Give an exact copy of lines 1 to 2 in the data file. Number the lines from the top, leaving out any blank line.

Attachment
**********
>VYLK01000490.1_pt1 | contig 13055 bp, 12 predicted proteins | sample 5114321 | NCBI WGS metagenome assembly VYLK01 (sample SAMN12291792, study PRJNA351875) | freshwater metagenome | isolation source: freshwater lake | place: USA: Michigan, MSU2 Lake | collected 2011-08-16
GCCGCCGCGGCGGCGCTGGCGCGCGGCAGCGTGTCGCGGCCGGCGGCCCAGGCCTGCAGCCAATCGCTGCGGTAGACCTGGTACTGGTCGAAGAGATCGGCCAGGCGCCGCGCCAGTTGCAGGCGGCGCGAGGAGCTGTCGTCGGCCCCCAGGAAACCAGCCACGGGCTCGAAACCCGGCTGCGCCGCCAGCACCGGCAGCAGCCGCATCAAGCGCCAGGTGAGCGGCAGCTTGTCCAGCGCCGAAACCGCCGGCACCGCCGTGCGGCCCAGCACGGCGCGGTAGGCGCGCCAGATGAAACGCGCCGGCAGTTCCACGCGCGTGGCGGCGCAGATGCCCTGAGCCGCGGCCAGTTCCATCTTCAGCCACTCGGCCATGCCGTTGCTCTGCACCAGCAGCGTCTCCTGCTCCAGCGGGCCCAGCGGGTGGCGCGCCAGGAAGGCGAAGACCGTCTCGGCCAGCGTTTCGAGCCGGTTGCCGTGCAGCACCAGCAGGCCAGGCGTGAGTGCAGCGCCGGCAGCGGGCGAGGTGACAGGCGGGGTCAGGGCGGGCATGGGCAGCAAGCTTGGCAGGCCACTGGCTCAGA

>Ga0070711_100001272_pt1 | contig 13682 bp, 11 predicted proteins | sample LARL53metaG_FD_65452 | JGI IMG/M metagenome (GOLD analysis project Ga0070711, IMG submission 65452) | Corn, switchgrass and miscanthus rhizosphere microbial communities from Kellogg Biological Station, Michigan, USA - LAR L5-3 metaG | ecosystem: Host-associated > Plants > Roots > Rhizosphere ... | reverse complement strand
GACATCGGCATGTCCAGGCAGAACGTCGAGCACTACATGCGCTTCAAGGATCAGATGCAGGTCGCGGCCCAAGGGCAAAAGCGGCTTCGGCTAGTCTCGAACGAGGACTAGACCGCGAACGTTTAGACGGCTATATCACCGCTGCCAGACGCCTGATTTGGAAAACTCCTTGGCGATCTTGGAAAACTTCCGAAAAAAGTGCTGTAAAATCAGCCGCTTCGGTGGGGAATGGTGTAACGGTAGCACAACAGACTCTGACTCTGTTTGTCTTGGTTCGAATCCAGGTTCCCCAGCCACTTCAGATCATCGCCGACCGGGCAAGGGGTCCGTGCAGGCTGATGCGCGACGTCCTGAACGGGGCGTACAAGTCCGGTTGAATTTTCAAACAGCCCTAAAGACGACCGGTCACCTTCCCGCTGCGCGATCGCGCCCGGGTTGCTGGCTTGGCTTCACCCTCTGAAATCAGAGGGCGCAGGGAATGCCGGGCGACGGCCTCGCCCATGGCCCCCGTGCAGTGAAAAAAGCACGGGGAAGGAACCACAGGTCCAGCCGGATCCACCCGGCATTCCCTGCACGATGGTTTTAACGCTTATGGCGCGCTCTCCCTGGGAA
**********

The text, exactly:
>VYLK01000490.1_pt1 | contig 13055 bp, 12 predicted proteins | sample 5114321 | NCBI WGS metagenome assembly VYLK01 (sample SAMN12291792, study PRJNA351875) | freshwater metagenome | isolation source: freshwater lake | place: USA: Michigan, MSU2 Lake | collected 2011-08-16
GCCGCCGCGGCGGCGCTGGCGCGCGGCAGCGTGTCGCGGCCGGCGGCCCAGGCCTGCAGCCAATCGCTGCGGTAGACCTGGTACTGGTCGAAGAGATCGGCCAGGCGCCGCGCCAGTTGCAGGCGGCGCGAGGAGCTGTCGTCGGCCCCCAGGAAACCAGCCACGGGCTCGAAACCCGGCTGCGCCGCCAGCACCGGCAGCAGCCGCATCAAGCGCCAGGTGAGCGGCAGCTTGTCCAGCGCCGAAACCGCCGGCACCGCCGTGCGGCCCAGCACGGCGCGGTAGGCGCGCCAGATGAAACGCGCCGGCAGTTCCACGCGCGTGGCGGCGCAGATGCCCTGAGCCGCGGCCAGTTCCATCTTCAGCCACTCGGCCATGCCGTTGCTCTGCACCAGCAGCGTCTCCTGCTCCAGCGGGCCCAGCGGGTGGCGCGCCAGGAAGGCGAAGACCGTCTCGGCCAGCGTTTCGAGCCGGTTGCCGTGCAGCACCAGCAGGCCAGGCGTGAGTGCAGCGCCGGCAGCGGGCGAGGTGACAGGCGGGGTCAGGGCGGGCATGGGCAGCAAGCTTGGCAGGCCACTGGCTCAGA